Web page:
Petr Brozek is a single-minded individual, and that is something I have a lot of respect for. The lone thought occupying his mind is setting the world aflame. While it may not have been the way that he started playing Magic, aggressive red decks have become something of a trademark for Petr Brozek, and it came as no surprise that for Pro Tour–Amsterdam, he once again sleeved up the Mountains. What was more of a surprise was the exact collection of red spells associated with them.
Pro Tour Amsterdam 2010
This particular burn has a number of interesting angles to it. First things first, look at the curve there. Twenty-nine spells that can be cast or suspended on turn one. Eight cards that cost two. Only the three copies of Flame Javelin costing any more than that, meaning that the 20 lands that Brozek is running should prove ample to get things moving, and that he can keep a wider range of hands, knowing that he will be drawing plenty of spells, and that if he has virtually any lands, he will be all set to cast things.
There are a few cards in the main deck that may seem a little unusual. Mogg Fanatic, which has rather let its status of "Mogg Fantastic" slide since the M10 rules changes eliminating damage on the stack, is back with a vengeance, and is joined by Needle Drop, a card that has likely sat in more Limited sideboards than it has Constructed main decks. For this latest iteration of Brozek Burn, which is largely looking to go to the face with its spells, Needle Drop is virtually a cycling spell for one mana, that also does 1 damage. Getting the Drop on people is a good way of ensuring that low land counts don't hurt, while your opponent does. On top of all this, Needle Drop plays very nicely with what, for me, is the most interesting card in the deck.
Quest for Pure Flame might well be Petr Brozek's job description, but it is also a card that his deck is set up to use with brutal effect. Between Mogg Fanatic, Ember Hauler, Keldon Marauders and Needle Drop, Brozek's list is very well set up to deal lots of individual points of damage to opponents, meaning that triggering the quest is very achievable. Once the quest is live, opponents have to be terrified of any burn spells from Brozek, which will each do 6 to 8 damage, giving the burn deck truly absurd reach.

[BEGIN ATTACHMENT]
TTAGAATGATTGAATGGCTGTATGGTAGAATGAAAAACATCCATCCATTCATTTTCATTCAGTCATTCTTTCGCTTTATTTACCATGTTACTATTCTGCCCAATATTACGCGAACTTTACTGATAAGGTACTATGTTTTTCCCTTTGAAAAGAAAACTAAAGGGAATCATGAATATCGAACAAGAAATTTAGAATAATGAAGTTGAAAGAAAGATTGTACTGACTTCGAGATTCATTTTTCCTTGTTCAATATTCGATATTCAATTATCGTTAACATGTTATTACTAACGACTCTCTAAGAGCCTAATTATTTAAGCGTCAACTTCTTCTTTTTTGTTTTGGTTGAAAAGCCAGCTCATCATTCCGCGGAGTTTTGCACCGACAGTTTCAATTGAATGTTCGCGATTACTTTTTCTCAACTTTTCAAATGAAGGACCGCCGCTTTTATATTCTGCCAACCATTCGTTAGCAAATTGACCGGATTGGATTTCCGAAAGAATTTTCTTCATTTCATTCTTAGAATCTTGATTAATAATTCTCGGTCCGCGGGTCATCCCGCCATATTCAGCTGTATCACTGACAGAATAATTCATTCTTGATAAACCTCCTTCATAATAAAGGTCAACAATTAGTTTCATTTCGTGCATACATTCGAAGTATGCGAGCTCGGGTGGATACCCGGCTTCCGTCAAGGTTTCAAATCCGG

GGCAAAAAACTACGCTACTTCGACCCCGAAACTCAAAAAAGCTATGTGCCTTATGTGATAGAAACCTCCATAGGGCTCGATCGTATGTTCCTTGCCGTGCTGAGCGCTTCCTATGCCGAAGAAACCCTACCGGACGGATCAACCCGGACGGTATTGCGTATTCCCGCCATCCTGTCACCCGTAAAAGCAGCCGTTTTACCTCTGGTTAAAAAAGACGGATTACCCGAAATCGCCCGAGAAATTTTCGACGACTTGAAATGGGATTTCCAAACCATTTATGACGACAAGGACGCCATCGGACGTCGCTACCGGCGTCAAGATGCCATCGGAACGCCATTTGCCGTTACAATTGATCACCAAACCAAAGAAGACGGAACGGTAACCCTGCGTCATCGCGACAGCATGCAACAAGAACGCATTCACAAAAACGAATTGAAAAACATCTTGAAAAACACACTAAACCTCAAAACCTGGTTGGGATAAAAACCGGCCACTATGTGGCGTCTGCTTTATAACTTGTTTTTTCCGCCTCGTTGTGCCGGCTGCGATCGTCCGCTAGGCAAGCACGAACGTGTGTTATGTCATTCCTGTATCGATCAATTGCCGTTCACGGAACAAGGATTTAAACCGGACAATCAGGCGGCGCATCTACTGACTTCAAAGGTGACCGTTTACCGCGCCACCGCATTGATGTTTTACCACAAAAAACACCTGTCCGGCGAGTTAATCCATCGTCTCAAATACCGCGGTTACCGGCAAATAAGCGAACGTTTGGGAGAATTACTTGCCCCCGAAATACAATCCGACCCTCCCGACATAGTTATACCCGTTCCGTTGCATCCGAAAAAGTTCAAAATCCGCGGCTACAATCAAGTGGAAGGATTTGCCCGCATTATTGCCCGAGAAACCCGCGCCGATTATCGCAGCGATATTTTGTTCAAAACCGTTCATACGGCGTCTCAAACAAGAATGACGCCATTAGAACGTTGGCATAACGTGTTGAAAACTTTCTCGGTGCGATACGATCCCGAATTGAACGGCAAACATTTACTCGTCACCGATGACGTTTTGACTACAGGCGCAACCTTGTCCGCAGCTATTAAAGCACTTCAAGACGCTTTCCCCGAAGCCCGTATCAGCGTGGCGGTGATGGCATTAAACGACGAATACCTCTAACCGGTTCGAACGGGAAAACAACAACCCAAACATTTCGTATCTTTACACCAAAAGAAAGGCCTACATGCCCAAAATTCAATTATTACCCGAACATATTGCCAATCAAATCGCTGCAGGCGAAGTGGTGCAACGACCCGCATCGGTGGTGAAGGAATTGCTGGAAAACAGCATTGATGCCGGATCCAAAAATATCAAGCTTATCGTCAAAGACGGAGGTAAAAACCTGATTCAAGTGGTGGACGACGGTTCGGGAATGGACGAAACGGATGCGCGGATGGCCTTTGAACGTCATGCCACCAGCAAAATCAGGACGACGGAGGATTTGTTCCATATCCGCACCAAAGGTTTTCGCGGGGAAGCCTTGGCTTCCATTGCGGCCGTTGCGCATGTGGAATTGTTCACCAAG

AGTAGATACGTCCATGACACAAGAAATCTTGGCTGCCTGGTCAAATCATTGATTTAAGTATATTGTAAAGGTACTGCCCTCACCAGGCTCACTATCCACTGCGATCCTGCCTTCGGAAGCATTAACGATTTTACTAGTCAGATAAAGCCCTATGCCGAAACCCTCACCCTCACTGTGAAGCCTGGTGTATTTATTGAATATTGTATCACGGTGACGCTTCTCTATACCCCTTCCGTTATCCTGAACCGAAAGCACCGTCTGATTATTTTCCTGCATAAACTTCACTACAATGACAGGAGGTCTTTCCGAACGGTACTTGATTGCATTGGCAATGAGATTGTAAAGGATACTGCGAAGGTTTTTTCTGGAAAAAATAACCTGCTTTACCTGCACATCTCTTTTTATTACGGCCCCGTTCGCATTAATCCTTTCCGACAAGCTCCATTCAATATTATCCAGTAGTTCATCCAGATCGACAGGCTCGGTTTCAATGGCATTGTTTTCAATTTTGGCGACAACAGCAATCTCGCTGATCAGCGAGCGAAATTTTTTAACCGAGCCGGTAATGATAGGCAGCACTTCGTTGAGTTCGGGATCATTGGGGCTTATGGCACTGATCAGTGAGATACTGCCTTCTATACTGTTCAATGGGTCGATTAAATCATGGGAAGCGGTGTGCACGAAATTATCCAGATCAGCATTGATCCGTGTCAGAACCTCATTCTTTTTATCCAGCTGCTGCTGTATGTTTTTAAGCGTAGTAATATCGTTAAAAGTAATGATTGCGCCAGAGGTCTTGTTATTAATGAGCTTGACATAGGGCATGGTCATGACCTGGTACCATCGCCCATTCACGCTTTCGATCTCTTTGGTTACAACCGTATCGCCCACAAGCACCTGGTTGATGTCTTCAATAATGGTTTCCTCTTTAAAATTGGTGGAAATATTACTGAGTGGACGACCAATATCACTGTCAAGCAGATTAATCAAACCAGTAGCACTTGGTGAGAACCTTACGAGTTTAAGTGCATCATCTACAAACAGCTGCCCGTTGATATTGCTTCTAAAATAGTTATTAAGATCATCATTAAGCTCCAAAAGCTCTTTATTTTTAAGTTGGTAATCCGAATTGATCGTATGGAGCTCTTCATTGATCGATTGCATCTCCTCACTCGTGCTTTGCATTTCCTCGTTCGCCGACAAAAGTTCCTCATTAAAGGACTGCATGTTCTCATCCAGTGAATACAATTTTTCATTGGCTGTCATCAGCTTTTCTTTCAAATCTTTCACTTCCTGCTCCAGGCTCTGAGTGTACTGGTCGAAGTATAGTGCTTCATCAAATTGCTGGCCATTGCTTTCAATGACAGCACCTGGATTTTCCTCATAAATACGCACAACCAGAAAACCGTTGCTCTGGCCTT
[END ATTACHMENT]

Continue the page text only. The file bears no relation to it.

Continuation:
Looking at the metagame, the fundamental speed of this red deck is enough to give it a good shot against most things, but where difficulties lie, Brozek splashes white for answers. War Priest of Thune is an important addition to stop such game breakers as Leyline of Sanctity, which renders much of Brozek's burn otherwise unexciting. Ethersworn Canonist is a savage answer to many of the combo/suspend decks in the field that also gets to beat down, advancing Brozek's overall plan. Finally, Angel's Grace is a potent answer to Ad Nauseam, stopping their Conflagrate kill, to leave them high and dry, while low on life.
Brozek's approach to red is by no means the universal truth. While Katsuhiro Mori is also playing red, his take on it is really quite different.
Katsuhiro Mori is brute-forcing it.
The Brute Force in Mori's list is one innovation that has been quite popular this weekend. With Punishing Fire around in all sorts of decks, it is hard to think that creatures with a toughness of 2 or less are entirely safe. Ball Lightning does do a lot of damage though. Enter Brute Force, to serve as a saviour of creatures in peril everywhere, and often a little bit of extra damage as well. The Banefire, Combust, and Volcanic Fallout are all pretty scary anti-control options, with Combust doing a number on some of the more problematic creatures in the format for red decks, like Baneslayer Angel and Doran, the Siege Tower.
Pro Tour Amsterdam 2010
While as a strategy burn might seem like a fairly straightforward option, it is certainly a powerful one. Stay tuned to see if it takes anyone to the title this weekend.